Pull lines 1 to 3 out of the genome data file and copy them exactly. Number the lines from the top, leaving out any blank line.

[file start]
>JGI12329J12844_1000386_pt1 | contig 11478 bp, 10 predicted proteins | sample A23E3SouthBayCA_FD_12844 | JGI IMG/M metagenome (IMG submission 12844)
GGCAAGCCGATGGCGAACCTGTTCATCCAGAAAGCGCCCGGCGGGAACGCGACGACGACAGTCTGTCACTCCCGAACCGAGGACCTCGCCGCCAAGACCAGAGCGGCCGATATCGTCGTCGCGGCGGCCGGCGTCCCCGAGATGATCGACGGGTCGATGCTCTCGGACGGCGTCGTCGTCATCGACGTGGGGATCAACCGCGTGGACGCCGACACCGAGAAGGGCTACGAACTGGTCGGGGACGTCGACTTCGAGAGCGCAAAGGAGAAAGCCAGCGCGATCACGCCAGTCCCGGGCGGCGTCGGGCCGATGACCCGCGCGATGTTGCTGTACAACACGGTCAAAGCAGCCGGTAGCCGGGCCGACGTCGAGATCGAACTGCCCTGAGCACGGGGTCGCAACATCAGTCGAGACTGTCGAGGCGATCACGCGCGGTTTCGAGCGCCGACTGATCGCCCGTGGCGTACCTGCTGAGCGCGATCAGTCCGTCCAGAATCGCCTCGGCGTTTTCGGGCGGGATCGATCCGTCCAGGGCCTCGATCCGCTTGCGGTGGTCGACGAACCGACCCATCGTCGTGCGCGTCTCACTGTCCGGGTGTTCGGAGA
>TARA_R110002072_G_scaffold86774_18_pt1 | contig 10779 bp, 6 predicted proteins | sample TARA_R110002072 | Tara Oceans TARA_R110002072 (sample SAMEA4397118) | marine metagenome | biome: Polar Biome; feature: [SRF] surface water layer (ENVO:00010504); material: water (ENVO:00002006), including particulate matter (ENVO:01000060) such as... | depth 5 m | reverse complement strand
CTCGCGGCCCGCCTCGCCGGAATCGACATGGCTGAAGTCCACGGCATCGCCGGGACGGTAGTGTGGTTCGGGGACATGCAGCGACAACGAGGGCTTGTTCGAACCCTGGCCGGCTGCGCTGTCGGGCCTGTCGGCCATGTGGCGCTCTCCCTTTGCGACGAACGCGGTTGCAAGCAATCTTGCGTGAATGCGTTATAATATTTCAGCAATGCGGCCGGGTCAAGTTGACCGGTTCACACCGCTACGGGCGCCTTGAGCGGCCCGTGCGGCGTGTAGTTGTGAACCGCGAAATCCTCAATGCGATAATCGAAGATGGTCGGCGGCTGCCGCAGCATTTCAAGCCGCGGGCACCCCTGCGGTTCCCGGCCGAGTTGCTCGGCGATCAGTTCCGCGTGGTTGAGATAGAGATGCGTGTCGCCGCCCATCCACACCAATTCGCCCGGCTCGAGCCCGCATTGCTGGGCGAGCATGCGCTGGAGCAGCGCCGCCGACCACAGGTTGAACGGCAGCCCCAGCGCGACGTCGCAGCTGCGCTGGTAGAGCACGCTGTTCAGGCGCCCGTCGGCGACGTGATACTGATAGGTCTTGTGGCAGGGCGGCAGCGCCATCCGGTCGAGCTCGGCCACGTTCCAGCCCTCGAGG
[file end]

>JGI12329J12844_1000386_pt1 | contig 11478 bp, 10 predicted proteins | sample A23E3SouthBayCA_FD_12844 | JGI IMG/M metagenome (IMG submission 12844)
GGCAAGCCGATGGCGAACCTGTTCATCCAGAAAGCGCCCGGCGGGAACGCGACGACGACAGTCTGTCACTCCCGAACCGAGGACCTCGCCGCCAAGACCAGAGCGGCCGATATCGTCGTCGCGGCGGCCGGCGTCCCCGAGATGATCGACGGGTCGATGCTCTCGGACGGCGTCGTCGTCATCGACGTGGGGATCAACCGCGTGGACGCCGACACCGAGAAGGGCTACGAACTGGTCGGGGACGTCGACTTCGAGAGCGCAAAGGAGAAAGCCAGCGCGATCACGCCAGTCCCGGGCGGCGTCGGGCCGATGACCCGCGCGATGTTGCTGTACAACACGGTCAAAGCAGCCGGTAGCCGGGCCGACGTCGAGATCGAACTGCCCTGAGCACGGGGTCGCAACATCAGTCGAGACTGTCGAGGCGATCACGCGCGGTTTCGAGCGCCGACTGATCGCCCGTGGCGTACCTGCTGAGCGCGATCAGTCCGTCCAGAATCGCCTCGGCGTTTTCGGGCGGGATCGATCCGTCCAGGGCCTCGATCCGCTTGCGGTGGTCGACGAACCGACCCATCGTCGTGCGCGTCTCACTGTCCGGGTGTTCGGAGA
>TARA_R110002072_G_scaffold86774_18_pt1 | contig 10779 bp, 6 predicted proteins | sample TARA_R110002072 | Tara Oceans TARA_R110002072 (sample SAMEA4397118) | marine metagenome | biome: Polar Biome; feature: [SRF] surface water layer (ENVO:00010504); material: water (ENVO:00002006), including particulate matter (ENVO:01000060) such as... | depth 5 m | reverse complement strand